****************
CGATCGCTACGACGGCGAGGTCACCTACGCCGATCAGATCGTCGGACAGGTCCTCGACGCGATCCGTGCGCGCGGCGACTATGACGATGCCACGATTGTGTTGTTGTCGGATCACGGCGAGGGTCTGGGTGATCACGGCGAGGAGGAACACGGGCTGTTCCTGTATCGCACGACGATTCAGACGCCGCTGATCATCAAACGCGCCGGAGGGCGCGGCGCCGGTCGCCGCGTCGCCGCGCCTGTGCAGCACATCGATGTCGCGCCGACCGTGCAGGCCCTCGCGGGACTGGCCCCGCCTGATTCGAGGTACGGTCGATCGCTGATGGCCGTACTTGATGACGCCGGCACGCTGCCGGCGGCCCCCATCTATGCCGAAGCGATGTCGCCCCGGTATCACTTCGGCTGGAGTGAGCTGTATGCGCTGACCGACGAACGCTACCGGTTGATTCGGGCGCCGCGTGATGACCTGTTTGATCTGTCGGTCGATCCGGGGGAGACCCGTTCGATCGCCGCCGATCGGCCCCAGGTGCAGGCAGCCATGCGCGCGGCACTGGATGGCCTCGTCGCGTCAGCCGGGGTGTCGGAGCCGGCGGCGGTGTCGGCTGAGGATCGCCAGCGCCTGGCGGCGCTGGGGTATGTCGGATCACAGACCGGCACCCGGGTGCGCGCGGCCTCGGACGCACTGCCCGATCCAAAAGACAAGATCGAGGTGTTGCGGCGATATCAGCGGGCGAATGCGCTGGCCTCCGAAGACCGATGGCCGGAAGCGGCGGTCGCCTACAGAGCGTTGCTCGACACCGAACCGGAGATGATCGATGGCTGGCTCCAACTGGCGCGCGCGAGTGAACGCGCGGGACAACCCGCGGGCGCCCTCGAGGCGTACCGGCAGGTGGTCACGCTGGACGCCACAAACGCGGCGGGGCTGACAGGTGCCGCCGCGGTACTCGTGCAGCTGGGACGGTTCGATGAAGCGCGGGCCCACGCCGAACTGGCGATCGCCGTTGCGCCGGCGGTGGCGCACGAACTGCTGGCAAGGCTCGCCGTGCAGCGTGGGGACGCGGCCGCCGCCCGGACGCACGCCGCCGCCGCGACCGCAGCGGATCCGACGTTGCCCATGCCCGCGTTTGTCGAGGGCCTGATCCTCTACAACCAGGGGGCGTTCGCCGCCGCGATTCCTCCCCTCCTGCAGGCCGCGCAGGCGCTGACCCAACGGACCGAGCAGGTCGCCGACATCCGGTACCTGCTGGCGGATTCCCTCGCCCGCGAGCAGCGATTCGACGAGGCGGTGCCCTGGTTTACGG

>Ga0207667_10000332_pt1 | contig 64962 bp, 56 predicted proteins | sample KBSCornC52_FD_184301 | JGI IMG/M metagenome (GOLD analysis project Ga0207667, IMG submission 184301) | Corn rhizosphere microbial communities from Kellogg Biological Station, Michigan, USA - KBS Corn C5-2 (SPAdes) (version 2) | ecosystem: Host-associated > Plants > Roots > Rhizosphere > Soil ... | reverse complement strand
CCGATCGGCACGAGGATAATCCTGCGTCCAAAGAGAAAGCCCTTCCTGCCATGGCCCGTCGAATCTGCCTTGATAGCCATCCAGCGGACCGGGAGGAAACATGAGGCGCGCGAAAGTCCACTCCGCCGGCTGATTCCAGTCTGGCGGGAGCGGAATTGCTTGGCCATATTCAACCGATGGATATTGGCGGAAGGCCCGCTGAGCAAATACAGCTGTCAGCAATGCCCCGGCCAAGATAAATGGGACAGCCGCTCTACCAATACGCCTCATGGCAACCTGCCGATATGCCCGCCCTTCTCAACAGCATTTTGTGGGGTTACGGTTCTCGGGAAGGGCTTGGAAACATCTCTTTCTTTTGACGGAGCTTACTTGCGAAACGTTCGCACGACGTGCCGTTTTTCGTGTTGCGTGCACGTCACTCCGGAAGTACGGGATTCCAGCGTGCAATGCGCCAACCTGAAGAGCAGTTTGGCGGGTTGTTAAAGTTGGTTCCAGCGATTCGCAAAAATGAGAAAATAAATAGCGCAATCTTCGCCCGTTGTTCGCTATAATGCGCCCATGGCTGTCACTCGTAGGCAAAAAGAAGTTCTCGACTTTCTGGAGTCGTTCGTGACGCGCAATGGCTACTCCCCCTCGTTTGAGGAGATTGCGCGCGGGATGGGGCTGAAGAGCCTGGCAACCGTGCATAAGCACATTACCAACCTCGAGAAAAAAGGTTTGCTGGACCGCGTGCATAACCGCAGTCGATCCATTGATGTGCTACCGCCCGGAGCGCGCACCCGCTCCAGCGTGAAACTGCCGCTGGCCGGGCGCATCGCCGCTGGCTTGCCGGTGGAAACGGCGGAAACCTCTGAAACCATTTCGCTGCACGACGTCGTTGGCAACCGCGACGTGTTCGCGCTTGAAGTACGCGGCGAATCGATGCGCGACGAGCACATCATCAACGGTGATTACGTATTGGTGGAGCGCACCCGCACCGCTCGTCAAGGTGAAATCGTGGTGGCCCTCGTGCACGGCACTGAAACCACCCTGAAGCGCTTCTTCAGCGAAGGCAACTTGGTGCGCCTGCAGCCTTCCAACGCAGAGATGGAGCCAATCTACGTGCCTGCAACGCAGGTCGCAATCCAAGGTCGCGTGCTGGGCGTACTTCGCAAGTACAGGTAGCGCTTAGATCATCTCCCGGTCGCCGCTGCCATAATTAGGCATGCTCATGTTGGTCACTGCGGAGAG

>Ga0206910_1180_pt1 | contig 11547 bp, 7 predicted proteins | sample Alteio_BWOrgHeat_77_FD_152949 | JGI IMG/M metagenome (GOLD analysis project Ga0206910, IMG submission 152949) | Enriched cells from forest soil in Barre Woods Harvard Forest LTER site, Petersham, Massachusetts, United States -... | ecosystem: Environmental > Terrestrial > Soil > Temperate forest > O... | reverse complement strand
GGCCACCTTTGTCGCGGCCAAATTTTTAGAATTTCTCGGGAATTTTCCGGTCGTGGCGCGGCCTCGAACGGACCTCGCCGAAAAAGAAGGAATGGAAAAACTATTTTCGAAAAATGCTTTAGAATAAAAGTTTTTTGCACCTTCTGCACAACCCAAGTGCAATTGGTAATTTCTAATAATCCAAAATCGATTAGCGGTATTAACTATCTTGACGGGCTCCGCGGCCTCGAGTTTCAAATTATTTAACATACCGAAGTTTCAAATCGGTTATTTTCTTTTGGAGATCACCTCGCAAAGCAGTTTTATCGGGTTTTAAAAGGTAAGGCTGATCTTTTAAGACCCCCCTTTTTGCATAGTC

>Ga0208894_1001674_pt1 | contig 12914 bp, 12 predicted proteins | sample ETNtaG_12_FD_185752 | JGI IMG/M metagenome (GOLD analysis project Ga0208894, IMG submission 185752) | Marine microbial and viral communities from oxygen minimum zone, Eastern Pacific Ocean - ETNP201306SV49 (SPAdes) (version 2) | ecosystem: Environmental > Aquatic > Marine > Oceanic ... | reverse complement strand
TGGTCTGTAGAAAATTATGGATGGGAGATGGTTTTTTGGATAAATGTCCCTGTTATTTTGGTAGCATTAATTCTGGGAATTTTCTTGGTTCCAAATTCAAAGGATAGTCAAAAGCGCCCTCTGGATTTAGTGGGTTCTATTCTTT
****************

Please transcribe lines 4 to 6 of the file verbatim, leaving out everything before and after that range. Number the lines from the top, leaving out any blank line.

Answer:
>Ga0206910_1180_pt1 | contig 11547 bp, 7 predicted proteins | sample Alteio_BWOrgHeat_77_FD_152949 | JGI IMG/M metagenome (GOLD analysis project Ga0206910, IMG submission 152949) | Enriched cells from forest soil in Barre Woods Harvard Forest LTER site, Petersham, Massachusetts, United States -... | ecosystem: Environmental > Terrestrial > Soil > Temperate forest > O... | reverse complement strand
GGCCACCTTTGTCGCGGCCAAATTTTTAGAATTTCTCGGGAATTTTCCGGTCGTGGCGCGGCCTCGAACGGACCTCGCCGAAAAAGAAGGAATGGAAAAACTATTTTCGAAAAATGCTTTAGAATAAAAGTTTTTTGCACCTTCTGCACAACCCAAGTGCAATTGGTAATTTCTAATAATCCAAAATCGATTAGCGGTATTAACTATCTTGACGGGCTCCGCGGCCTCGAGTTTCAAATTATTTAACATACCGAAGTTTCAAATCGGTTATTTTCTTTTGGAGATCACCTCGCAAAGCAGTTTTATCGGGTTTTAAAAGGTAAGGCTGATCTTTTAAGACCCCCCTTTTTGCATAGTC

>Ga0208894_1001674_pt1 | contig 12914 bp, 12 predicted proteins | sample ETNtaG_12_FD_185752 | JGI IMG/M metagenome (GOLD analysis project Ga0208894, IMG submission 185752) | Marine microbial and viral communities from oxygen minimum zone, Eastern Pacific Ocean - ETNP201306SV49 (SPAdes) (version 2) | ecosystem: Environmental > Aquatic > Marine > Oceanic ... | reverse complement strand